Key trends in enterprise imaging

Radiology is going though a period of disruption with a growing radiologist shortage, decreasing reimbursements and increasing numbers of exams, making workflow efficiency a critical concern. Health systems are also facing increased financial pressures and hospitals are looking for ways to reduce their operational costs. Improving operation efficiencies is also a goal to help reduce burnout and address the current radiologist and technologist shortage.

Technologies, including enterprise imaging platforms to replace traditional PACS, cloud data storage, artificial intelligence (AI), workflow orchestration software, remote work capabilities and ways to mitigate cybersecurity are all playing a bigger role for radiology departments are looking to replace IT systems.

Health Imaging spoke with numerous experts in radiology IT system technologies to get their thoughts on what health systems are looking for in the post-COVID world impacted by new market pressures. While many of the technologies in customer discussions have been around for a while, there is new emphasis on issues bringing them front and center for adoption.

"You want to maximize what the IT tools are providing to you, not just to create better clinical outcomes, but also make your reading more efficient. You want to make sure that you are leveraging all of what that application is providing so you're not just getting the clinical information, but you're utilizing that clinical information for higher efficiency," explained Kyle Souligne, director of enterprise imaging radiology at Agfa Healthcare.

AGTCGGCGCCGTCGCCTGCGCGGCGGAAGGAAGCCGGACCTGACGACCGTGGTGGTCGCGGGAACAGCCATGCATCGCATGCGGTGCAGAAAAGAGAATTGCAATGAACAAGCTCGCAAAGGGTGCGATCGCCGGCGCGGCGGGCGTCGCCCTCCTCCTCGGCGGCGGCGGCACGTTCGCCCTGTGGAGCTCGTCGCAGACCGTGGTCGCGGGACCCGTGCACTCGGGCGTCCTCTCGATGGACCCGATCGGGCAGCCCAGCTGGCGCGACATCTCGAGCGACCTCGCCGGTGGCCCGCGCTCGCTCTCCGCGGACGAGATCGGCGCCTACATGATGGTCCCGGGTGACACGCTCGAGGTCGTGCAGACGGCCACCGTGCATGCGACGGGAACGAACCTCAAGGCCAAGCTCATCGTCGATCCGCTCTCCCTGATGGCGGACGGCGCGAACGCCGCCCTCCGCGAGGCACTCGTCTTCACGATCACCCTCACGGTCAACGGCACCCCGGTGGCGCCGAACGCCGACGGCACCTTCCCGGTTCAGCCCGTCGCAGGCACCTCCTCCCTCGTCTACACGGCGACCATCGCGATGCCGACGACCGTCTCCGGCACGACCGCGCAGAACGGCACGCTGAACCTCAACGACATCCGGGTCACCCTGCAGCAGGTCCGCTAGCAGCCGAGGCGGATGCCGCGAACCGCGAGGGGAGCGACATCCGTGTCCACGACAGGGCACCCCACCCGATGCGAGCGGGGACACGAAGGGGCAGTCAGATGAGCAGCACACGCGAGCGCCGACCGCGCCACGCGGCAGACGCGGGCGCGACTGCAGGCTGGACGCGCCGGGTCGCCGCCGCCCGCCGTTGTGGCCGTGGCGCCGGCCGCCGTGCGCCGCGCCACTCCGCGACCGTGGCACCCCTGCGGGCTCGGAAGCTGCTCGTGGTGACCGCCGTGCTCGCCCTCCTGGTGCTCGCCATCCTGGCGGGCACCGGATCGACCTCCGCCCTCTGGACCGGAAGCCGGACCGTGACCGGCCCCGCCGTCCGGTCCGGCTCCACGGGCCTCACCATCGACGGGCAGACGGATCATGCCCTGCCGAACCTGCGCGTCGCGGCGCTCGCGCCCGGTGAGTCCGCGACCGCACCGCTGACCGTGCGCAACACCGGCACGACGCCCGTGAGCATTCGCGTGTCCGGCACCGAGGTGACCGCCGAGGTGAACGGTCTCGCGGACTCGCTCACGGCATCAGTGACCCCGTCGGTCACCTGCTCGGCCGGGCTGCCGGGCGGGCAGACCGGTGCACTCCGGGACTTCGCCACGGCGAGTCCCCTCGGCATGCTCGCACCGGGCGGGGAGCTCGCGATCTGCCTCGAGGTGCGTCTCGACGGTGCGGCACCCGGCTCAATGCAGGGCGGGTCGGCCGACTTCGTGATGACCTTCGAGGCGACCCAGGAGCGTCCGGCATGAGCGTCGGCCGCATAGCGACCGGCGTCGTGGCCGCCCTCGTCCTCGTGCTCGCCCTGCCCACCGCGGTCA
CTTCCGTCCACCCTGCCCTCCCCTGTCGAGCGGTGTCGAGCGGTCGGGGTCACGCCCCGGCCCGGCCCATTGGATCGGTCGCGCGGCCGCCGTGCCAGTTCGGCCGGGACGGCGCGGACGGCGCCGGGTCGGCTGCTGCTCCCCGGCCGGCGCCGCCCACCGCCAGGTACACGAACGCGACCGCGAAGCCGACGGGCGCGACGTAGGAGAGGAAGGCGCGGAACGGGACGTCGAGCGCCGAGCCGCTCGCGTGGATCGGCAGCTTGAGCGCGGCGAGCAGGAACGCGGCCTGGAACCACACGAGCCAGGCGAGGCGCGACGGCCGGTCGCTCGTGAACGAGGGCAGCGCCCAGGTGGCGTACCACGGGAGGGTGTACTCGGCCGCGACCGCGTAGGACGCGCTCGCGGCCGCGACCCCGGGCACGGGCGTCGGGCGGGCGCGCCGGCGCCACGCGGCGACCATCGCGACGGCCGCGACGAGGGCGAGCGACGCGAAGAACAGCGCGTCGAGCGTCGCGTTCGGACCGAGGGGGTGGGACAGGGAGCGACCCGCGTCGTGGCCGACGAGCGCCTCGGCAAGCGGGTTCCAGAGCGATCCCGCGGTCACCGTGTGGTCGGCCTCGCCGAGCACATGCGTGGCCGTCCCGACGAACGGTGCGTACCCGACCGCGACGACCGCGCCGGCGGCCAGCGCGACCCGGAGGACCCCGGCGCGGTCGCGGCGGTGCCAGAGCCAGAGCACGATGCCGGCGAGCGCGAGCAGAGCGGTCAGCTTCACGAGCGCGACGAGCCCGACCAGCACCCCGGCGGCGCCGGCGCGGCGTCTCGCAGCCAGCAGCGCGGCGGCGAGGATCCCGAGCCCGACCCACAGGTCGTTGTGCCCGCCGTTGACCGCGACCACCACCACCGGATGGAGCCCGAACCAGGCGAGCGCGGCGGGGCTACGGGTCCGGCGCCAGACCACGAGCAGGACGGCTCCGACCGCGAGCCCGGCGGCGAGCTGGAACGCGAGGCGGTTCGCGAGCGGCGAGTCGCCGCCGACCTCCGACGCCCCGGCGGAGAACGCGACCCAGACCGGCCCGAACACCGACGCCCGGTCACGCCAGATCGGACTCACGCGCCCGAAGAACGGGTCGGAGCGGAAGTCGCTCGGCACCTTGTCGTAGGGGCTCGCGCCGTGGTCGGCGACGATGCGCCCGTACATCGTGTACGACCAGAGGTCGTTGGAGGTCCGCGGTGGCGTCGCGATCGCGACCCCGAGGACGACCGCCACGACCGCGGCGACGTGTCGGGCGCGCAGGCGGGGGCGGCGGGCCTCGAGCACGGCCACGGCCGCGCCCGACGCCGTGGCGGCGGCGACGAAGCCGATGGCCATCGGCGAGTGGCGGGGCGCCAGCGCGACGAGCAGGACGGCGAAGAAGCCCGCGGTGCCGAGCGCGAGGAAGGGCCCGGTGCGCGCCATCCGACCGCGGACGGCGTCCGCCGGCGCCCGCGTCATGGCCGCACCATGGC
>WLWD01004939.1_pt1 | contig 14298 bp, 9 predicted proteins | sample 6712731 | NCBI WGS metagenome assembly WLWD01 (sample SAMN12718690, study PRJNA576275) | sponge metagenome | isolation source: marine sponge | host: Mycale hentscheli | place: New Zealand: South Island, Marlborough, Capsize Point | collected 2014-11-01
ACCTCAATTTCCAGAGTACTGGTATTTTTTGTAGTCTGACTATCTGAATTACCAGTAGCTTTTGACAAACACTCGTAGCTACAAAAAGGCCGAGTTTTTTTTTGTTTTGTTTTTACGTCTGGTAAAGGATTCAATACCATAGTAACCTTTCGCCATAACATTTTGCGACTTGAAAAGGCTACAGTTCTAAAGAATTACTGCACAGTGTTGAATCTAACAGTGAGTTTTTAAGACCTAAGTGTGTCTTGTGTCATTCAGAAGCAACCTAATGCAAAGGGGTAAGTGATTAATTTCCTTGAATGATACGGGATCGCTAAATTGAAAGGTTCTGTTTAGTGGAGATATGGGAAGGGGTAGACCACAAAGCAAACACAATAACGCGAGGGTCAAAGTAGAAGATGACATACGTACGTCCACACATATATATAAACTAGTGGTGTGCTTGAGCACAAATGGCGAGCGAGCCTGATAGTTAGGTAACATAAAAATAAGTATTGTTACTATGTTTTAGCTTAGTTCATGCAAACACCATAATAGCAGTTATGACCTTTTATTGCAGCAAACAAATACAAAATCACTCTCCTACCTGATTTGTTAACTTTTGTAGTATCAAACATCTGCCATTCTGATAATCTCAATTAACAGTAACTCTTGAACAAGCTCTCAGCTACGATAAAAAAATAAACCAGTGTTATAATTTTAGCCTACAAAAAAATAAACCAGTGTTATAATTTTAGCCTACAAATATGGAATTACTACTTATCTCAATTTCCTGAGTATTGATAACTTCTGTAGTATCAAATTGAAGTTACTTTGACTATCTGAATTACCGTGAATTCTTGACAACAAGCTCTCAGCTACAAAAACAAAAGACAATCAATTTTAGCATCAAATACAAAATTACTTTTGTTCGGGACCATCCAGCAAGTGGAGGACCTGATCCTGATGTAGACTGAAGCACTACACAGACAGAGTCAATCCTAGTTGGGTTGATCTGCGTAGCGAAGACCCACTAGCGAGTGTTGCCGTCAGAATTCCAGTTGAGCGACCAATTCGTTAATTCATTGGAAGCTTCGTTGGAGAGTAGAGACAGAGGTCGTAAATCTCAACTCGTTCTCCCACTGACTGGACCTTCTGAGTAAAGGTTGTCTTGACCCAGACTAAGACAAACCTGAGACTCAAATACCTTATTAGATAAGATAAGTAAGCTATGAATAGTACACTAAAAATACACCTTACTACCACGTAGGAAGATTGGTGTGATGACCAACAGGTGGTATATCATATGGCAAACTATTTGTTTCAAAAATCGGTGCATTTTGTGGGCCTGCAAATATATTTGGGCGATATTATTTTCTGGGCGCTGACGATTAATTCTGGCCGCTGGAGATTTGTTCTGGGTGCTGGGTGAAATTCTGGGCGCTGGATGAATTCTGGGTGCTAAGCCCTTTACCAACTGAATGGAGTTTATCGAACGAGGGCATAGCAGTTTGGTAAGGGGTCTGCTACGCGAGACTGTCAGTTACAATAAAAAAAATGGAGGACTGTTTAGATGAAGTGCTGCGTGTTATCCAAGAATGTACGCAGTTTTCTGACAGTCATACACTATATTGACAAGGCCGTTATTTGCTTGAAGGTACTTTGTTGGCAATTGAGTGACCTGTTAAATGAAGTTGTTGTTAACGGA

He said enterprise imaging enables all image-producing departments in a healthcare system to deposit their data into one location rather than having numerous, disparate data silos and then attempting to make these systems work together. With most hospitals now using electronic medical records (EMR) to manage all patient data, imaging and reports need to be readily accessible and it is much easier to do that when everything is located in one place. 

Long-held IT management strategies are also being challenged as health systems are looking for ways to get out of the data management business and refocus their IT department efforts on clinical systems and improving staff efficiency and workflow. This includes a rapidly rising interest in cloud storage rather than expanding and maintaining ever growing on-premise server farms. 

"Healthcare systems are struggling with managing everything on their radar whilst dealing with financial pressures, inflation and the workforce crisis. So that's where outsourcing is becoming more prominent within the market," explained  Amy Thompson, research manager for healthcare IT at the healthcare market analysis firm Signify Research.

The need to eliminate data silos across healthcare

Thompson said there is a noticeable shift towards cloud adoption and the development of more cloud-native architectures in radiology informatics systems. Cloud technology, coupled with AI, has also become crucial for telecardiology practices meeting and maintaining service level agreements (SLAs) with healthcare providers, she explained.

"RSNA is a really great show to start seeing more progress towards cloud adoption and more cloud native architecture. A lot of these bigger, longer-term trends are more iterative stages for vendors. So there are not necessarily big, bold out-of-the-blue announcements that take me aback and go, okay, I wasn't necessarily expecting that. They're more so these phase approaches towards achieving these long-term goals." Thompson said.